Market gardening contributes to tackle food and nutrition insecurity in the North of Mali
Promoting market gardening, or how an agricultural cooperative with 81 members managed to produce over 170,000 kilos of vegetables
ACTED has been working for two years with support from OFDA in the Gao and Menaka regions to tackle the effects of the crisis in the North of the country and the impacts of climate change on vulnerable populations.
Supporting livelihoods against food insecurity
As a consequence of the droughts and the difficult Sahelian climate conditions, coupled with the significant population displacements inside Mali and beyond the borders following the political and security crisis that hits the North of the country since 2012, food insecurity continues to rage in the Gao and Menaka regions, particularly affecting vulnerable families, returnees and displaced people. Since 2015, ACTED’s interventions focus on restoring and consolidating their livelihoods to tackle food insecurity. Fishermen, farmers and vegetable producers are supported through activities aiming at recapitalising their equipment and reinforcing their capacities, while receiving seeds and tools. Herders and stockbreeders are supported through cattle feed distributions, and assistance to veterinary services is done by organising vaccination and deworming campaigns.
A potential future in market gardening
In February 2016, ACTED organised agricultural trainings with 100 participants, including Thyko, who used to be a refugee in Niger, and now lives in Anderamboukane, North Mali, with his wife and their four children. He describes how the agricultural training had positive impacts for him: “A training about market gardening practices was organised here in Anderamboukane, including how to grow market garden products and prepare vegetable nurseries, organic fertilization and composting techniques, and how to produce natural pesticides against pests. It helped me understand that market gardening activities are possible also without utilising chemical fertilisers and pesticides. It also made me understand that we have all we need here to recycle domestic and any type of green waste to produce our own fertilisers. We can use local products such as peppers, garlic or tobacco to produce natural fertilisers instead of using chemical products, which are not eco-friendly, beyond their very expensive price for farmers.” Thyko also received seeds and the necessary ploughing equipment to start market gardening activities.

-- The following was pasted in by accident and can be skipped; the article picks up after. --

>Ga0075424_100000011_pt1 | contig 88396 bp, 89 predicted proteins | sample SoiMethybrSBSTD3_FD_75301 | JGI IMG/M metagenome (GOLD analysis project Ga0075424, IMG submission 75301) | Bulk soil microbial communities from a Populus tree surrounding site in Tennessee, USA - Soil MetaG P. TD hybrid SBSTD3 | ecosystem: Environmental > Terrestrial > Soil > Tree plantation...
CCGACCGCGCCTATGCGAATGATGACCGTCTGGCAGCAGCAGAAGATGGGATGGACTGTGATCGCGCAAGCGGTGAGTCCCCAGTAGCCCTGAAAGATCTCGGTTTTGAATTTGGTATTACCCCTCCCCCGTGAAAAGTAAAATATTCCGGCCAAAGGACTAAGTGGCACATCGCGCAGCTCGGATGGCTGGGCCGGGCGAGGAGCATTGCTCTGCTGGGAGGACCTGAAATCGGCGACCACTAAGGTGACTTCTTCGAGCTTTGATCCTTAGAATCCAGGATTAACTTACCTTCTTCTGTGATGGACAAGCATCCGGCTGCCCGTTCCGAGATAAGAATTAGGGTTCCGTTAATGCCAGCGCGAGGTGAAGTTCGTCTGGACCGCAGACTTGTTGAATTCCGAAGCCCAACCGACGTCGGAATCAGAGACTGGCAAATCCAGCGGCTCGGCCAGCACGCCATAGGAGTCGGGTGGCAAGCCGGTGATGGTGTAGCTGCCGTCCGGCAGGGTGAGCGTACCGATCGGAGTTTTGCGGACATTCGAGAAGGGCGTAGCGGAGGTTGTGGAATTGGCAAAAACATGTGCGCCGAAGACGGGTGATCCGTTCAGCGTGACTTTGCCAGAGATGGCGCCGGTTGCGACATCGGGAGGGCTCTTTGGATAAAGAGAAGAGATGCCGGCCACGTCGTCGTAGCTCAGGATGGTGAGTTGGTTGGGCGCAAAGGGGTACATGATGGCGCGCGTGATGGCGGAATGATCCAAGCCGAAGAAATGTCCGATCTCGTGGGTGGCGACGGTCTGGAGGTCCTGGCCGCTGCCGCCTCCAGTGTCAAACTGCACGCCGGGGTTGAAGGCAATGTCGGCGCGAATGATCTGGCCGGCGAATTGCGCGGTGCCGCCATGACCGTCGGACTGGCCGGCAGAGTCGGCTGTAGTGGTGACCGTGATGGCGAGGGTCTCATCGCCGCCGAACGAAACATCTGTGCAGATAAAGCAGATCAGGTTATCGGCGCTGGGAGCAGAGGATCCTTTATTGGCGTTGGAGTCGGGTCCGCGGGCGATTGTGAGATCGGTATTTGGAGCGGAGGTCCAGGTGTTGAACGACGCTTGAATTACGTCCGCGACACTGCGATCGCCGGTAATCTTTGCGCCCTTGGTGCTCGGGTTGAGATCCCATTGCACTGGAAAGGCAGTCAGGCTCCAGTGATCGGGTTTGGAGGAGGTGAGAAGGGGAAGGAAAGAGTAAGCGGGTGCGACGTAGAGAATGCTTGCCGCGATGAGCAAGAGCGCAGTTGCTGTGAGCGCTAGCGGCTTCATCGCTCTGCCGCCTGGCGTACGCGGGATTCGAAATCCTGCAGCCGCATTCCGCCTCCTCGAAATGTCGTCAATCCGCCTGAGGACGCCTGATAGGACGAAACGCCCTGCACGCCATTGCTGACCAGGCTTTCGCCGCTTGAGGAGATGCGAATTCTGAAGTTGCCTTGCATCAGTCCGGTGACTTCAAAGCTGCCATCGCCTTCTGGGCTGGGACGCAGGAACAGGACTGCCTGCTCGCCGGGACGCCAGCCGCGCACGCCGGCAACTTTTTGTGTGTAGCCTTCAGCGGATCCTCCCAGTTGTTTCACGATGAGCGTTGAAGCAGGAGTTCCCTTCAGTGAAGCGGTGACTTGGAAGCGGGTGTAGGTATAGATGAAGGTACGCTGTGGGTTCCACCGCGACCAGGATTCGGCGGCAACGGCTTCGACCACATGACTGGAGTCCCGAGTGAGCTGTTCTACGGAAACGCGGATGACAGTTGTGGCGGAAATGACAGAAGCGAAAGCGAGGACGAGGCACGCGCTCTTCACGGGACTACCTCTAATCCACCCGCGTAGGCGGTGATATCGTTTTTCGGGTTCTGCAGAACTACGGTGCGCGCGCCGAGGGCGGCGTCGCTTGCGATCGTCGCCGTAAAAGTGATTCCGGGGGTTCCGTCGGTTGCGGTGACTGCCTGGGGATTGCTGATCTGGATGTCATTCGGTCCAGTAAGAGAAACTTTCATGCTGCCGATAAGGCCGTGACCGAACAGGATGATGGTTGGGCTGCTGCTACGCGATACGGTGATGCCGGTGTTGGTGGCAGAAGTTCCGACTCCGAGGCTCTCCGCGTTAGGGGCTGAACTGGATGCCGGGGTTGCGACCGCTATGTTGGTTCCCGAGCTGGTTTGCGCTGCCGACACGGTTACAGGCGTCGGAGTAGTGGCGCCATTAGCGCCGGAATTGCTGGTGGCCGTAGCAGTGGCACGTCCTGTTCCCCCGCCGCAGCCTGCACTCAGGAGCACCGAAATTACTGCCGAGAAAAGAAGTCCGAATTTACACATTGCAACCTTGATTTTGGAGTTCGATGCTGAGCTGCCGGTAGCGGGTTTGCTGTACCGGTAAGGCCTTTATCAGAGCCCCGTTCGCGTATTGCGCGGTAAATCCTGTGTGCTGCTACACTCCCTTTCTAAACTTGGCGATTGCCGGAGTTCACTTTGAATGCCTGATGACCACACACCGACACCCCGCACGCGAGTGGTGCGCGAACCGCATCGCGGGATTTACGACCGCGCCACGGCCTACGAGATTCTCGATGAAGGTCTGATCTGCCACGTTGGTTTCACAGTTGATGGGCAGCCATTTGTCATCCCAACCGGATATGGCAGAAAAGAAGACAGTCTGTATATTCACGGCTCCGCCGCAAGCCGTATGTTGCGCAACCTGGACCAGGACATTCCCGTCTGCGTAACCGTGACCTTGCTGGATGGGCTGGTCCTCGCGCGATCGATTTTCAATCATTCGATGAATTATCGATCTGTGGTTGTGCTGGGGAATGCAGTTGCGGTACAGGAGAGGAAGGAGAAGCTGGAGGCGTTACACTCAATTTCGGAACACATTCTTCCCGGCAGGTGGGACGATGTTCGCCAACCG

After participating in the training, Thyko decided to go beyond his own activity, and join 80 other participants to restart a market gardener cooperative which already existed before but was unable to work due to the lack of material resources. They all have one common goal: relaunching a market gardening cooperative to restart the vegetable production in the region.
A vegetable harvest of over 170,000 kilos
One year later, in March 2017, the participants start to reap the fruits of their efforts: the cooperative is very successful, with over 170,000 kilos of harvested vegetables thanks to ACTED’s inputs, including eggplants, onions, cabbages, tomatoes, peppers, lettuces and potatoes. A small part of the production is redistributed to the members of the cooperative and their family, while the majority is meant to be sold at Anderamboukane market. The production surplus is brought to Menaka on the occasion of a vegetable fair where families can buy affordable gardening products.
Thyko became president of the cooperative. He explains how people realised the potential of the cooperative and the importance of its activities after the vegetable fair in Menaka. “The membership applications continue to grow, while some people start to form market gardening associations to replicate the model of the Anderamboukane cooperative.” Profits will be used to finance the functional needs of the cooperative, in particular to buy seeds for the coming season and equipment, and to plan and develop the use of pond structures and irrigation wells.
Market gardening activities have been very favorable to the cooperative and to the region as a whole, contributing to increasing the availability of affordable, diversified fresh food at the local markets, and promoting market gardening as a source of income.
This intervention has proven successful, and ACTED intends to continue this type of interventions in a region that remains fragile and vulnerable.
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